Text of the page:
O’Hare commission approves night flight plan to spread out noise

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An American Airlines plane prepares to land from the east beyond a street light at O’Hare International Airport in Chicago in July 2015. | Tim Boyle/For Sun-Times Media

In a move hailed as historic, a city-suburban commission Friday overwhelmingly endorsed the biggest official change to O’Hare Airport’s night flight patterns in nearly 20 years.

The plan to rotate night runways every week should bring some periodic overnight relief to Chicago residents east of O’Hare, as well as Bensenville homeowners and others to O’Hare’s west.

Both areas have born the brunt of dramatic flight path changes that hit in October 2013 as part of an ongoing $8.7 billion O’Hare overhaul and an increasing reliance on east-west parallel runways.

Ever since, jet noise complaints have soared to record levels, catapulting past the 4 million mark last year alone. O’Hare jet noise even became an issue in the 2015 Chicago mayoral election.

The O’Hare Noise Compatibility Commission Friday voted 45 to 5 to begin a six-month test of the night runway rotation proposal. Experts touted the idea as unique in the nation.

READ MORE: O’Hare plan reduce night noise for 68,000 residents, study says

If approved by the Federal Aviation Administration, O’Hare could start weekly rotations of night runways, over 12-week stretches, as early as June. Reaction to the plan would be assessed before any longer-term one is implemented.

Under the proposal, calendars would be posted online outlining which one or two runways would be used each week over a 12-week period.

About 80 flights a night between the hours of roughly 10:30 p.m. and 5:30 a.m. would fall under the new schedule. That’s about three to five overnight flights an hour.

No one community would see noise two weeks in a row under the deal. Airstrips would alternate each week between east-west parallel runways and diagonal ones.

Commission Chair Arlene Juracek called the measure “historic” because it will mark the first official change to voluntary “Fly Quiet” rules governing O’Hare night flights since 1997.

The proposal offered both “predictability” and “balance,” Juracek said.

The change comes as more than 12,000 Chicago area residents complained specifically about O’Hare night jet noise in March alone.

Among the 45 communities and school districts approving the six-month test Friday were all six Chicago wards due for some relief under it – the 41st, 45th, 38th, 39th, 40th and 36th.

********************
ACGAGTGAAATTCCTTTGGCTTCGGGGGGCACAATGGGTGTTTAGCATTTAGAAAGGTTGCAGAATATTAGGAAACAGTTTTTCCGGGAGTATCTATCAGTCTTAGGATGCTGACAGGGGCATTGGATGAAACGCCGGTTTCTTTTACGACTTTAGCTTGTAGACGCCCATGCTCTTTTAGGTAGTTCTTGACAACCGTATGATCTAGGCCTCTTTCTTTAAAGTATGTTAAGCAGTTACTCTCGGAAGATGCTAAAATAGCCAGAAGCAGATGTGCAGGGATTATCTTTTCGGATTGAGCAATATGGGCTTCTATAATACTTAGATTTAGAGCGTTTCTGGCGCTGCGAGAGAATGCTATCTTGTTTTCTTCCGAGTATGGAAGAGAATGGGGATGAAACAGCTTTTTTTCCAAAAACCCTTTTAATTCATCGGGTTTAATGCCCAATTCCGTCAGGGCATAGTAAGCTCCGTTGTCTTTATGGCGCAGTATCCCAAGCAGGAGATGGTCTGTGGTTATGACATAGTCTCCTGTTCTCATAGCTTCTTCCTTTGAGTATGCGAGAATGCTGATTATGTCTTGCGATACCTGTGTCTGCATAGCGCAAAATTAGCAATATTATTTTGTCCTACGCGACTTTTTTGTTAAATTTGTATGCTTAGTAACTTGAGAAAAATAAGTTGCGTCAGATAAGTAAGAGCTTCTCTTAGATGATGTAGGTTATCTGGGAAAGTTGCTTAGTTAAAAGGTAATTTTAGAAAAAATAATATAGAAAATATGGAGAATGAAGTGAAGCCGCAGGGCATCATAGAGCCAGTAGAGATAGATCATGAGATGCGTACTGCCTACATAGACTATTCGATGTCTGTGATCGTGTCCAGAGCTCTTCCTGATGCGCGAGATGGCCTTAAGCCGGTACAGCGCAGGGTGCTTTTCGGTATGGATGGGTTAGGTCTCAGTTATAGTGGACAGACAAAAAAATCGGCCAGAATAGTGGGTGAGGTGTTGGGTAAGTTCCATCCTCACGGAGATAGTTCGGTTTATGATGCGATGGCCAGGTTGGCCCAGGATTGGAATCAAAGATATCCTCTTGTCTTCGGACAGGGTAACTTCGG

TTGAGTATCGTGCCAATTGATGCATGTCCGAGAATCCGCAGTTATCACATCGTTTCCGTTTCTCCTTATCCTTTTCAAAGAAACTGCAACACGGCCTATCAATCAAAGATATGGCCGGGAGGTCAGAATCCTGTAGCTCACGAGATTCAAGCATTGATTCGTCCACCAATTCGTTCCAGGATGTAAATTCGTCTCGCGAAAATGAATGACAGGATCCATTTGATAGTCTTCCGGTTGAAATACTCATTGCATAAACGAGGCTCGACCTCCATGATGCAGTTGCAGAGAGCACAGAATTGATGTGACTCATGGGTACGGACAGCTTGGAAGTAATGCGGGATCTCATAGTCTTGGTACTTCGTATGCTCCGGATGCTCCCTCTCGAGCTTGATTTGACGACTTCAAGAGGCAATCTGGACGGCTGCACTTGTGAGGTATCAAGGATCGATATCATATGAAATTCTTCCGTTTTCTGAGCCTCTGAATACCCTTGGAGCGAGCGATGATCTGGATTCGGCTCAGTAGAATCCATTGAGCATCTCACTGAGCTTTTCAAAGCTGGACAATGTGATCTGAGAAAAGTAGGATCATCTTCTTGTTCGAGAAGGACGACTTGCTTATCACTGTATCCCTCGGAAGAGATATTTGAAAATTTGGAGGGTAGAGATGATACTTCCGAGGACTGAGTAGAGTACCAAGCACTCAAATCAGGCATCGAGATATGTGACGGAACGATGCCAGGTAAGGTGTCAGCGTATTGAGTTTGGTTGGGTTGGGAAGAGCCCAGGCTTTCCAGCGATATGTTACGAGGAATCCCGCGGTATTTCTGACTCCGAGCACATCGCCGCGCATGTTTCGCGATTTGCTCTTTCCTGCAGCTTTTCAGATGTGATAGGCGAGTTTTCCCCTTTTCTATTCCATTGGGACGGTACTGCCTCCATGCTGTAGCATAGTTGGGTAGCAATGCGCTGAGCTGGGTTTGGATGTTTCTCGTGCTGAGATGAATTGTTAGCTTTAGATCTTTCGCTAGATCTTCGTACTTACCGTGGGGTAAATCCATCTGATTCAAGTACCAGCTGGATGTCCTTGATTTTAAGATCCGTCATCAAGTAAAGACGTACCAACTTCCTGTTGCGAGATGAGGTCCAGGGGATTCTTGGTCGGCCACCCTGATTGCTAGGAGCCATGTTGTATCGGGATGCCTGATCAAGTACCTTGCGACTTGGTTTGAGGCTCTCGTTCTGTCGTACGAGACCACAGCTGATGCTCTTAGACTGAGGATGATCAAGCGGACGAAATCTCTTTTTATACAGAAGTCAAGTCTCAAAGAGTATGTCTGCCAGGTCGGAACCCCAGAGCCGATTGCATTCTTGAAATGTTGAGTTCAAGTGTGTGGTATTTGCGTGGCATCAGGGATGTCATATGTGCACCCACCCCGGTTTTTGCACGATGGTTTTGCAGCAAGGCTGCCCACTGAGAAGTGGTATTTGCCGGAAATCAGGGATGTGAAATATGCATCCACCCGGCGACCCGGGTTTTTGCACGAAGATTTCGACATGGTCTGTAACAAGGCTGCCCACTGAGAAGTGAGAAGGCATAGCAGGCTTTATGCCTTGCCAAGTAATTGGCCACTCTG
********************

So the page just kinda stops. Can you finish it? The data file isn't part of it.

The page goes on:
Voting no were five northwest suburbs impacted by the proposal’s increased use of a diagonal runway pointed toward them: Arlington Heights, Des Plaines, Hoffman Estates, Palatine and Rolling Meadows.

Des Plaines Ald. Malcolm Chester charged that the region’s northwest suburbs had suffered through jet noise for decades when O’Hare relied more heavily on diagonal runways.

“Finally, someone from the city is exposed to what we have been exposed to for 60 years,’’ Chester said. “Now that the city has an impact, they want a rotation to get it off the city.”

Another suburb affected by the same runway, Schaumburg, voted “yes.” But its representative, Karen Robles, said her vote was “predicated” on O’Hare following through with its plan to kill off the diagonal runway pointed Schaumburg’s way by 2019.

Chicago Aviation Commissioner Ginger Evans proposed the rotation plan under mounting pressure from the Fair Allocation in Runways citizen group and lawmakers to distribute air traffic more equitably.

FAIR’s continued support of the plan was contingent on the remaining diagonal runways staying open, its leaders said Friday. The plan’s heavy use of one diagonal due to be closed proves that diagonals are critical to O’Hare’s mix, said FAIR’s Dan Dwyer.

Another FAIR member, Don Walsh, warned that O’Hare’s rotational “Fly Quiet” plan should be mandatory. Otherwise, he said, pilots will request off-schedule longer runways or ones closer to the main terminal.

FAIR will be closely monitoring how often pilots seek to veer from the runway calendar during the six-month test, Walsh said.

“People can say, ‘This is the greatest thing since sliced bread’ but at the end of the day, pilots can say ‘I’m not gonna use it,’” Walsh said.

Doug Goldberg, a Chicago Aviation Department consultant, estimated three to six flights a night may need a longer runway than those scheduled.

However, he said, the city hopes to start a new “procedure,” already under discussion with airlines, in which it will ask pilots to notify O’Hare officials at least two hours in advance if they need a longer runway than planned that night, Goldberg said. Absent such a request, he said, off-scheduled runways will be closed.

Off-schedule runway requests and online citizen reaction will be among the items the city will monitor closely during the six-month test, officials said.

Some suburban areas will see more overnight activity under the plan, and other areas, including Chicago, will see less, but in total nearly 68,000 residents should experience less night jet noise under the proposal, according to one analysis. That’s presumably because it would send fewer planes over denser areas like Chicago.

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